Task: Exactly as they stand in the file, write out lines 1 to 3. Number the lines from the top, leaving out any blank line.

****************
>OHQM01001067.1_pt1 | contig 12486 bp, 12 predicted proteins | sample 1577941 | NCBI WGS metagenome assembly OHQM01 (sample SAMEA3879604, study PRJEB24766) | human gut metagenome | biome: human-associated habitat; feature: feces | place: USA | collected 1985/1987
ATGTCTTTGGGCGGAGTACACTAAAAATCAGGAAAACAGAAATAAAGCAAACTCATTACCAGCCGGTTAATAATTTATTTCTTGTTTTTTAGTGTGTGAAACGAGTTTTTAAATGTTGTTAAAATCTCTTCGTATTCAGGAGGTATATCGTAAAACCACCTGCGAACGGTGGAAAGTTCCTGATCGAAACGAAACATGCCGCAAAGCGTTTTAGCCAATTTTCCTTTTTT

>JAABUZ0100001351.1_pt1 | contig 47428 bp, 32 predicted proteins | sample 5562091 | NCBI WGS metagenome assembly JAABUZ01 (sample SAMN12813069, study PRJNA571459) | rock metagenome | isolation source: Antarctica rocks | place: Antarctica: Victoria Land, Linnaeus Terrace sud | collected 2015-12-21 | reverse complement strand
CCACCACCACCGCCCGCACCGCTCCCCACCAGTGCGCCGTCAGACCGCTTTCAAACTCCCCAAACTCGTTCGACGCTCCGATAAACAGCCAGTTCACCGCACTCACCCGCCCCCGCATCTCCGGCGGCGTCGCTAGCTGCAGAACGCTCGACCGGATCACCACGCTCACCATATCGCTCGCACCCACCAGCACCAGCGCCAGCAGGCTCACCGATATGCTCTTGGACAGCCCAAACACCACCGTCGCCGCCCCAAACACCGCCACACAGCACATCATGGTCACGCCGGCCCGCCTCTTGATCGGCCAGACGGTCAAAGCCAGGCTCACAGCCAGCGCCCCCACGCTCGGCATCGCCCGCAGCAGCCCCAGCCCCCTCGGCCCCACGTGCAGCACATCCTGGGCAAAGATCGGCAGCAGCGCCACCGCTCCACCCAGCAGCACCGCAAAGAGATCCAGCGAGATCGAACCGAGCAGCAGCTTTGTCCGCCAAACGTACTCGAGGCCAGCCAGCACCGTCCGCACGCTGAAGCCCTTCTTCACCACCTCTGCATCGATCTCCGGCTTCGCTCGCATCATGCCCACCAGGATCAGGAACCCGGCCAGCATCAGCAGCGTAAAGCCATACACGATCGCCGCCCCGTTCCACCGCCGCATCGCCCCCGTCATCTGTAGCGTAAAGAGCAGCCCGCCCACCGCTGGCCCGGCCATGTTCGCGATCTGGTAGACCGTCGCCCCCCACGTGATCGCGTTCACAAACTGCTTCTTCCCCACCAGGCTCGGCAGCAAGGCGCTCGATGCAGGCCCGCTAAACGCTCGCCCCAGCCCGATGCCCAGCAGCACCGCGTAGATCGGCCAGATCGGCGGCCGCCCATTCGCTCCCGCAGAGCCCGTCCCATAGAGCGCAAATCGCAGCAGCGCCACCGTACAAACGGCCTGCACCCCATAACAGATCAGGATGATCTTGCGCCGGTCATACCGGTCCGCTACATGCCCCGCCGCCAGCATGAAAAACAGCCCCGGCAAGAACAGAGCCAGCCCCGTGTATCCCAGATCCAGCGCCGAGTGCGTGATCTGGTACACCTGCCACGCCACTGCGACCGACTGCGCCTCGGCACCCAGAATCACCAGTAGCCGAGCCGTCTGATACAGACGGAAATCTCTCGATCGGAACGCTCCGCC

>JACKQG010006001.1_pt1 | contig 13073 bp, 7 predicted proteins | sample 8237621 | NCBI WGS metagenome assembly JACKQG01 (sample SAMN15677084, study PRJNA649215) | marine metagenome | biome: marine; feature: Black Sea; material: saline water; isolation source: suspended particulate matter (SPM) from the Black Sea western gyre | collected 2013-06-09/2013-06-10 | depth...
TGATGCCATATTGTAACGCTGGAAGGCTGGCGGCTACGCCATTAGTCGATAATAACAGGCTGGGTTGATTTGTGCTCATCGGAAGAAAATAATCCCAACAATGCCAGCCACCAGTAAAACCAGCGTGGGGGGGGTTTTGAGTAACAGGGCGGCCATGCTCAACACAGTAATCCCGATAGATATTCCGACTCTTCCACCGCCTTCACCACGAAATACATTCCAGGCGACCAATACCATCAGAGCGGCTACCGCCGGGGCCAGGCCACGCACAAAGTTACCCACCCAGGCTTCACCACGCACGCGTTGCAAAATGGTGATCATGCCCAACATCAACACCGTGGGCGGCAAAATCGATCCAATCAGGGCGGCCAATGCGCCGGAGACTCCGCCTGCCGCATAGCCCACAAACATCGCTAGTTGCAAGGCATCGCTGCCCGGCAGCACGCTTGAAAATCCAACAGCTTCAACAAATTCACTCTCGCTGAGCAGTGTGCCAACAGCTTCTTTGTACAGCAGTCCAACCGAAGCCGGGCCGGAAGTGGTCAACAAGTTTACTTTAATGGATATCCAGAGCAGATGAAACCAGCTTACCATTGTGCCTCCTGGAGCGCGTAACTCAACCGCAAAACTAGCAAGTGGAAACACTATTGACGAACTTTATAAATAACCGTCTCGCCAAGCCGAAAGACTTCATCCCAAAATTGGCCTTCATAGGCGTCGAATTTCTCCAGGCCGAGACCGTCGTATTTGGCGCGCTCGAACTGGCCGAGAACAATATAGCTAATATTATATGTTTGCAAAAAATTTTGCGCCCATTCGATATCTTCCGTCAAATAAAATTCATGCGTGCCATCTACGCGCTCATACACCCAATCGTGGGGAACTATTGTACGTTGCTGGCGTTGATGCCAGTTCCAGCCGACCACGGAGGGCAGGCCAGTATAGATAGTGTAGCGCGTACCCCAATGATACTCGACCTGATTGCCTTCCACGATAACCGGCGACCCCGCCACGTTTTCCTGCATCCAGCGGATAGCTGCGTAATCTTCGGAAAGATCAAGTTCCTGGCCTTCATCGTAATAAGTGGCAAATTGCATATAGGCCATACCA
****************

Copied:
>OHQM01001067.1_pt1 | contig 12486 bp, 12 predicted proteins | sample 1577941 | NCBI WGS metagenome assembly OHQM01 (sample SAMEA3879604, study PRJEB24766) | human gut metagenome | biome: human-associated habitat; feature: feces | place: USA | collected 1985/1987
ATGTCTTTGGGCGGAGTACACTAAAAATCAGGAAAACAGAAATAAAGCAAACTCATTACCAGCCGGTTAATAATTTATTTCTTGTTTTTTAGTGTGTGAAACGAGTTTTTAAATGTTGTTAAAATCTCTTCGTATTCAGGAGGTATATCGTAAAACCACCTGCGAACGGTGGAAAGTTCCTGATCGAAACGAAACATGCCGCAAAGCGTTTTAGCCAATTTTCCTTTTTT

>JAABUZ0100001351.1_pt1 | contig 47428 bp, 32 predicted proteins | sample 5562091 | NCBI WGS metagenome assembly JAABUZ01 (sample SAMN12813069, study PRJNA571459) | rock metagenome | isolation source: Antarctica rocks | place: Antarctica: Victoria Land, Linnaeus Terrace sud | collected 2015-12-21 | reverse complement strand